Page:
1. What a beautiful place to be buried. I love your description of Moffat – I think it sounds like the perfect place to live. And it’s so green and pretty!
    I wish you could come visit Arizona and bring your rain making skills here – it is so dry and still 92 degrees F. I’m so ready for it to be over!

    • Anbolyn,
      If only I could snap my fingers and be in Arizona, I’m sure I’d make it rain. But 92 degrees F is something I’ve never experienced, no wonder you’re ready for a bit of cooler weather!
      I was reminded of that Ab Fab episode when Patsy and Eddy went to India but I could only find it in a compilation. It’s about 2.34 seconds into this You Tube clip, don’t blink or you’ll miss it! That would be my reaction to your Arizona heat! I’d collapse at the airport!

  2. Lovely area. You’ve seen the photos of my daughter’s little castle-ette in Dollar, haven’t you? I love the charm of the area, but the weather really puts me off. I just can’t tolerate that constant chill rain/threat of rain. For a few days of vacation, it’s marginally bearable, but for a lifetime I’d go bonkers.

    I have seasonal affect disorder and dismal weather throws me into depression. Happy to say that I haven’t had that problem since I moved to Hawaii 22 years ago. Need my sun and balmy breezes.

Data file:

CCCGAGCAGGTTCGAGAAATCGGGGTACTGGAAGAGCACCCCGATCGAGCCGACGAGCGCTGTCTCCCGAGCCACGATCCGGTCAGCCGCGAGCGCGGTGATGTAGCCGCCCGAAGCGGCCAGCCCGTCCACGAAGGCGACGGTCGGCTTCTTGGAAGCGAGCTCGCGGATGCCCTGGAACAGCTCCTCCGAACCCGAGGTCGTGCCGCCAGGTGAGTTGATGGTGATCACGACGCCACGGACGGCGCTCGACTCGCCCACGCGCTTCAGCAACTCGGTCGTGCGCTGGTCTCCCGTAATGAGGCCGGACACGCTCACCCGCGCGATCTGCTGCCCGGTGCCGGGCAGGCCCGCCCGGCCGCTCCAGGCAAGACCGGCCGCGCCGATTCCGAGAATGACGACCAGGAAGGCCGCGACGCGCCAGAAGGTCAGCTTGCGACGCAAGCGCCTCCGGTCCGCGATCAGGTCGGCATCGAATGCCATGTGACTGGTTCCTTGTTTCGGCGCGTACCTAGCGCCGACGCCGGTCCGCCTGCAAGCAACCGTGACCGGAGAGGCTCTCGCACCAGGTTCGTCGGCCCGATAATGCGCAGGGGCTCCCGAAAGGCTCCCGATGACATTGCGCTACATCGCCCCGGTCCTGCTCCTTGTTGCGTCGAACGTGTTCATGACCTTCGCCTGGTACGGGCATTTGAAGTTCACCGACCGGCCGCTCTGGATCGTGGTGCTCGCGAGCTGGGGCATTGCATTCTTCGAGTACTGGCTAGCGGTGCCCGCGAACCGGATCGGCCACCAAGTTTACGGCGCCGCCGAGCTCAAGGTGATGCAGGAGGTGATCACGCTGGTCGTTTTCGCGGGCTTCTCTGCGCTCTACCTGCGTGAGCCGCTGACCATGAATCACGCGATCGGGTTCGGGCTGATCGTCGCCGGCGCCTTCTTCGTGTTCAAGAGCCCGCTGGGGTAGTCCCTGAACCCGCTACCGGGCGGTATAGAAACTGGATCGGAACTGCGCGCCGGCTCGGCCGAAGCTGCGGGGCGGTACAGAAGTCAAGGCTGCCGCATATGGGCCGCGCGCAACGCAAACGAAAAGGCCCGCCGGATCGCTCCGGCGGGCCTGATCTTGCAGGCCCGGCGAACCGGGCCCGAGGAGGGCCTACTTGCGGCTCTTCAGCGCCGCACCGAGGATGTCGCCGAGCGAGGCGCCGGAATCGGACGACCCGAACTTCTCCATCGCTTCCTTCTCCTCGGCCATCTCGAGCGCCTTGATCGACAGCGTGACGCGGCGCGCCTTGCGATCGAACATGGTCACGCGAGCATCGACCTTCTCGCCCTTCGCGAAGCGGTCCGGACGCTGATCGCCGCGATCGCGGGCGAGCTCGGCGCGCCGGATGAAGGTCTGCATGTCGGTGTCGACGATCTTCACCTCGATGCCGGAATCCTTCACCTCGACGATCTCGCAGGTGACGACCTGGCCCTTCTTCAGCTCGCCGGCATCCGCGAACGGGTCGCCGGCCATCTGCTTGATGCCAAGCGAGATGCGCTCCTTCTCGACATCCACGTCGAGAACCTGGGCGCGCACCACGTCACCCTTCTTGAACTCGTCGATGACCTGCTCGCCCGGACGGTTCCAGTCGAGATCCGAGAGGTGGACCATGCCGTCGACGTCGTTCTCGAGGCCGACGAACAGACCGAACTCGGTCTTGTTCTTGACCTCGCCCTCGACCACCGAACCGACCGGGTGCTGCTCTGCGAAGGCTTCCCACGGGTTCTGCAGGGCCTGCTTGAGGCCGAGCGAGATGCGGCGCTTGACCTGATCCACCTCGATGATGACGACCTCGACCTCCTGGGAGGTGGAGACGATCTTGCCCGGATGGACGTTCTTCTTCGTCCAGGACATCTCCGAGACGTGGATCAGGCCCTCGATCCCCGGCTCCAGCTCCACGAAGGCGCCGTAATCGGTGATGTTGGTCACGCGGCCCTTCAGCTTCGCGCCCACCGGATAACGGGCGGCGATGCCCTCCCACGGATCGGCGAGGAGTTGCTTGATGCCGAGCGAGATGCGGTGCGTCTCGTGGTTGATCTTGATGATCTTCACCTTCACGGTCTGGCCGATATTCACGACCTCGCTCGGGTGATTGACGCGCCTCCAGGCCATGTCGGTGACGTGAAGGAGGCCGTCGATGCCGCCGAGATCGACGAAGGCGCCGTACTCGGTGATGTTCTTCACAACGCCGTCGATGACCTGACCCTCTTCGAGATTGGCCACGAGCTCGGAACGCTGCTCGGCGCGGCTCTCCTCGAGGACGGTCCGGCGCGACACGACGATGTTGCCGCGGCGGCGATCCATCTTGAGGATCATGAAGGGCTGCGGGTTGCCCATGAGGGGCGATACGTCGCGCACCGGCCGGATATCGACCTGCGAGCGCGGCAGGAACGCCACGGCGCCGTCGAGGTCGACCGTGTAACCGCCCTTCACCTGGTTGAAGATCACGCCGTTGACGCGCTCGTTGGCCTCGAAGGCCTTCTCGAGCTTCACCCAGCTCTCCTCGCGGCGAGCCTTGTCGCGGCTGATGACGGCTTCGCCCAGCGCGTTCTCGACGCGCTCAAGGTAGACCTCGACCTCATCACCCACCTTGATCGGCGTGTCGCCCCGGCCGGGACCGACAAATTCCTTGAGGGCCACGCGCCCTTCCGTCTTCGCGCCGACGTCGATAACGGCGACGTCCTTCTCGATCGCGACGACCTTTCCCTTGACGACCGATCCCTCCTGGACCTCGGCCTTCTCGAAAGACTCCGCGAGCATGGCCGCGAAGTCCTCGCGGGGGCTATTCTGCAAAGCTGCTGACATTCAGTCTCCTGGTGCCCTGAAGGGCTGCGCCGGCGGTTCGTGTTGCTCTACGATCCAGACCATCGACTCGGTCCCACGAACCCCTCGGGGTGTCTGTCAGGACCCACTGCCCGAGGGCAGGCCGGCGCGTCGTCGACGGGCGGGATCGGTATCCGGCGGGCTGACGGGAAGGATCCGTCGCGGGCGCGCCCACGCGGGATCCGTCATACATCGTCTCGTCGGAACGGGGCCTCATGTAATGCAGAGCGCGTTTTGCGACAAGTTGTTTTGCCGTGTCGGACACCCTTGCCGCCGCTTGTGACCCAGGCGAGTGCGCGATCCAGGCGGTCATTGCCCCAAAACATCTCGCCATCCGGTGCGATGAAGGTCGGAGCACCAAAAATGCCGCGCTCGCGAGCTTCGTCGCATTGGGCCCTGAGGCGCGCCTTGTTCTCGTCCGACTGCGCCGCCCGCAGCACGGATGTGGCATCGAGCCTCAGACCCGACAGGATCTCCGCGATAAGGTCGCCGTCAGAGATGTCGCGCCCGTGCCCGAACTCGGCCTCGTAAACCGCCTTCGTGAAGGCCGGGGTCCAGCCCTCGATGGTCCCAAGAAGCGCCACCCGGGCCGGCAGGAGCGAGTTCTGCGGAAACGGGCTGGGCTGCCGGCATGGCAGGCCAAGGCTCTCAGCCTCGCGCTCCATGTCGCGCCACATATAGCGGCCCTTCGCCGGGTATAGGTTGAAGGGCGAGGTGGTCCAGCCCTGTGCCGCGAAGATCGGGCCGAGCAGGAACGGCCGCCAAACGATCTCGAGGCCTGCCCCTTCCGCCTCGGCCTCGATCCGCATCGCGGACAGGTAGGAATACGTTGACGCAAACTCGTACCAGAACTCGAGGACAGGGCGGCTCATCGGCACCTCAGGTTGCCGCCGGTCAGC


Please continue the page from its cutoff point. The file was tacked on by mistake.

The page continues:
• Pearl,
      I don’t think I have seen the photos of your daughter’s castle-ette! I remember you said that she lived near Stirling though. We visited Dollar during the summer as it’s nearby and the hills are lovely around there. We thought we might move there when Jack retires but decided that it is just too far from civilisation, there didn’t seem to be much of a community although the people in the Episcopal church were very friendly.
      People with SAD have a miserable time of it in Scotland, having to sit for hours under sun lamps. You’re definitely in the right place. The weather here can be very depressing even when you’re used to it. I sometimes wonder how we all survive!

  3. Playing Catch up today! I have ancestors in the Moffat cemetery on Edinburgh Road, Moffat. My mother’s family came from Moffat before they moved to Glasgow. Some of them are in the old cemetery at the bottom of the main street too. Nice place! Love that bookshop!

    • Evee,
      I’ve been catching up after being away too. I saw your big advert for ‘pining’. I was dumfoonert, thanks so much. Do you do all the snazzy things on Evee’s Blog yourself? I’m not that talented I’m afraid.